CommonWealth’s Spring 2018 issue is out!
Read the rundown
Here’s a rundown of what’s in our spring print issue, which is in the mail and available online.
You may have heard something about infighting in Fall River between wunderkind Mayor Jasiel Correia and the city’s political establishment. Now get a sense of what’s really going on. Ted Siefer portrays a mayor who isn’t letting an FBI investigation hold him back as he battles the city’s own economic development agency, the Fall River Office of Economic Development.
There’s a major flaw with the state’s film tax credit – the benefits in terms of location shoots flow primarily to the Greater Boston area while the rest of the state ends up with either nothing or next to nothing.
Jack Sullivan reports on municipal efforts to deal with stormwater pollution – and the new stormwater fees some cities and towns are starting to collect to deal with the problem.
We talk to three of the youngish Turks at the MBTA who were brought in to transform a transit agency known for its “insular and slow-moving bureaucracy.” We also look at how the T updates its route maps as new lines are added or stations are shut down for repairs. (Hint: It’s not as simple as just printing a new map.)
The Lottery promises winners of its second-chance games merchandise worth $548, but the value of the items doesn’t add up to anywhere near that amount. What gives?
US Rep. Katherine Clark seems to be in a good spot heading into the midterm elections. She’ll do well if the Democrats retake the House, and maybe even if they don’t.
We talk to Lucio Perez, who has taken sanctuary in First Congregational Church in Amherst to avoid being deported. We interview Amy Blanchette, one of the many Massachusetts residents who find state colleges and universities out of reach financially. We test the willingness of state lawmakers to voluntarily hand over public records. (I won’t keep you in suspense – there’s no willingness.) And we learn about a speaker series at Bunker Hill Community College that inspires students, but isn’t cheap to put on.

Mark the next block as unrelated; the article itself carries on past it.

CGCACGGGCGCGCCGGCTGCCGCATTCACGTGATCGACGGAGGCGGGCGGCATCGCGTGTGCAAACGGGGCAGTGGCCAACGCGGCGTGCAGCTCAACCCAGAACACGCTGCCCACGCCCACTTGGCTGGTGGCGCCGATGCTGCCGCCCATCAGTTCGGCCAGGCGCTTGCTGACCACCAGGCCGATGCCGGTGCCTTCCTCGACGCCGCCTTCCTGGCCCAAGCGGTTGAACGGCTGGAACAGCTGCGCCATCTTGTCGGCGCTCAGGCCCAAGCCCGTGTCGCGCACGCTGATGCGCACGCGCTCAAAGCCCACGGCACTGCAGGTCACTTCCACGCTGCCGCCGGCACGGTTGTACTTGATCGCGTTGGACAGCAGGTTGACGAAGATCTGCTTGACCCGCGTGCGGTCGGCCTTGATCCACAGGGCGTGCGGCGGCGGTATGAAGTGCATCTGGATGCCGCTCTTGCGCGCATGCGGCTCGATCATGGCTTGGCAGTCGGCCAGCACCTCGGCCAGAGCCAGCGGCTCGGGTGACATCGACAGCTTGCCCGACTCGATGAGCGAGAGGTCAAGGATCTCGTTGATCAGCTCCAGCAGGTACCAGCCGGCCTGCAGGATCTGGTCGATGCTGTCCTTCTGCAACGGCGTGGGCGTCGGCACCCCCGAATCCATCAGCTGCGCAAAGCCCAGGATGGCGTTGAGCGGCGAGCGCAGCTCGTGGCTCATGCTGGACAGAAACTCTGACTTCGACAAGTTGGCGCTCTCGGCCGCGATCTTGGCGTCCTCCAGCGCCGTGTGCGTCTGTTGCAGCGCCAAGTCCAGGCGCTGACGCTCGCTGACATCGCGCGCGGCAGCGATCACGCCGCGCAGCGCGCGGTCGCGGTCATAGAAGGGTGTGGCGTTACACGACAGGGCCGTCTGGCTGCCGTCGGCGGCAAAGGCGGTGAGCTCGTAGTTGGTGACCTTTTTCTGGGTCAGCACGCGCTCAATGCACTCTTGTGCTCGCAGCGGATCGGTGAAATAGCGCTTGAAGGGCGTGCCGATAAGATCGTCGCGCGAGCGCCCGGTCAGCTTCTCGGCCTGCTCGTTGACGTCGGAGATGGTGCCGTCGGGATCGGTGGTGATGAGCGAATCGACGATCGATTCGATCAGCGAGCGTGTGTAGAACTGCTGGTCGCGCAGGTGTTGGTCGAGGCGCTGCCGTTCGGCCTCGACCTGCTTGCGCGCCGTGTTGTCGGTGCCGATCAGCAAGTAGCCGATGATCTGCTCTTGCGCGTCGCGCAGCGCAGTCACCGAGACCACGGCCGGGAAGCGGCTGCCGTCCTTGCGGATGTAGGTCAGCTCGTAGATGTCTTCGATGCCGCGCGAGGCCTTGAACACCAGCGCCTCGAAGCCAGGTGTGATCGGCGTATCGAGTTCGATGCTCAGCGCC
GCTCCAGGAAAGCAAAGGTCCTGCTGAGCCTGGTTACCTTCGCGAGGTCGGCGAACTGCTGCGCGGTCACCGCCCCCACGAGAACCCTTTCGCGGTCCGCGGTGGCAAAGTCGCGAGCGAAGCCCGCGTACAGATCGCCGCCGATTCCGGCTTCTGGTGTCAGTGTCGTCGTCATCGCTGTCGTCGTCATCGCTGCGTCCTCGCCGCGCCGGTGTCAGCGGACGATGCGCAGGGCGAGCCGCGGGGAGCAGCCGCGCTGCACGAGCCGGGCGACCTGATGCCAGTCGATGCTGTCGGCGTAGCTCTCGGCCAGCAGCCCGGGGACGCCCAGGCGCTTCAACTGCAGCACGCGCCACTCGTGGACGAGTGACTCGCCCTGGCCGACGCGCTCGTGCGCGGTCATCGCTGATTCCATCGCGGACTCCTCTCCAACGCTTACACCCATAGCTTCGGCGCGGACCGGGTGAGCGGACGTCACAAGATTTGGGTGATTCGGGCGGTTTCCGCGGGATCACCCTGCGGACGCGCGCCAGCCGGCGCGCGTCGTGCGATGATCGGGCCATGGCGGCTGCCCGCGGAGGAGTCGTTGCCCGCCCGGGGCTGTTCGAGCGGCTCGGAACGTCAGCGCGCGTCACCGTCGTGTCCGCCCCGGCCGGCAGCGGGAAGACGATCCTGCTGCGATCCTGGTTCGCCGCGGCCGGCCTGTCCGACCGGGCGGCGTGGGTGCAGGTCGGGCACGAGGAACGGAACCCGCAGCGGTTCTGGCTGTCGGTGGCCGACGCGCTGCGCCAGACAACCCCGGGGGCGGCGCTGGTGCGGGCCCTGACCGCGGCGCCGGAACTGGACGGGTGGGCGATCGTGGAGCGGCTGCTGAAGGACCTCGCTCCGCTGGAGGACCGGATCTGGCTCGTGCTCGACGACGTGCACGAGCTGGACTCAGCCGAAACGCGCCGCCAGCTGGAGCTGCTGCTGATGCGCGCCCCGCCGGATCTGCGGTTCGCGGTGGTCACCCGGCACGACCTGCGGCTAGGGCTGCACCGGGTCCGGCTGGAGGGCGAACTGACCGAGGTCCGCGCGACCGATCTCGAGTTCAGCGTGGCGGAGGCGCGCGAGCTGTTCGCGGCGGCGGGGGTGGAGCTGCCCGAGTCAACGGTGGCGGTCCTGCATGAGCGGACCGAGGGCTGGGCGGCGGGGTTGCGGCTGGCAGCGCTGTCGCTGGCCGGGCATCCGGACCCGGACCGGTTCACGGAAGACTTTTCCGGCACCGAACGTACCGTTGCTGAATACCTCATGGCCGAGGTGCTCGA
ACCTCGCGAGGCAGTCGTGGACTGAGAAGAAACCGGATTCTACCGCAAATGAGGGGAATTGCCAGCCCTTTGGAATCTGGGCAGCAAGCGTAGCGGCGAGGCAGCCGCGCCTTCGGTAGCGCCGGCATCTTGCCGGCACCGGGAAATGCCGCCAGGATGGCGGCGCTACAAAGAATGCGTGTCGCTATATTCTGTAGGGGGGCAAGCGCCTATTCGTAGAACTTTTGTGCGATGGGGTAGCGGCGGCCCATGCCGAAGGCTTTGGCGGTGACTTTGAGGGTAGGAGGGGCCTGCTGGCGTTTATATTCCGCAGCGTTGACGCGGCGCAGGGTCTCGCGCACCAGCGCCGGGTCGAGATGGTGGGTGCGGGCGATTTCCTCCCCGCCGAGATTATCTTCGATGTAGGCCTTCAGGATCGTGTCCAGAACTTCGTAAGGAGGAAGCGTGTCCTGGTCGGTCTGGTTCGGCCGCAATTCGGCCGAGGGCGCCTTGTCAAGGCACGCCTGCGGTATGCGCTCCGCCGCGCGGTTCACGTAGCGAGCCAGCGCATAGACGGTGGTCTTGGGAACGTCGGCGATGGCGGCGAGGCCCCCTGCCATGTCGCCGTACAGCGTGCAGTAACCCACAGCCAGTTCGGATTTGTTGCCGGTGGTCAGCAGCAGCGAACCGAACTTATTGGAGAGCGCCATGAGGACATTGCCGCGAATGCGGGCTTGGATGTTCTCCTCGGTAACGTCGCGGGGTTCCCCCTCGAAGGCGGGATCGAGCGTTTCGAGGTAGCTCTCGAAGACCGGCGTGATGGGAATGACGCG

And here’s a rundown of the commentary in this issue:
Renee Loth reviews Jim Aloisi’s book about Massport.
Mark Erlich, the former leader of the Carpenters Union, analyzes the downside of the gig economy.
Edward M. Murphy explains an important lesson Democrats need to learn from Donald Trump.
And John E. McDonough introduces an upstart’s effort to reshape MassHealth.
Finally, we are in the midst of an important conversation here about whether to continue printing quarterly issues of CommonWealth or move all our efforts online to the magazine’s website. We’re eager to hear your thoughts, and my editor’s note in the new issue invites print and online readers to weigh in.
Bruce Mohl, Editor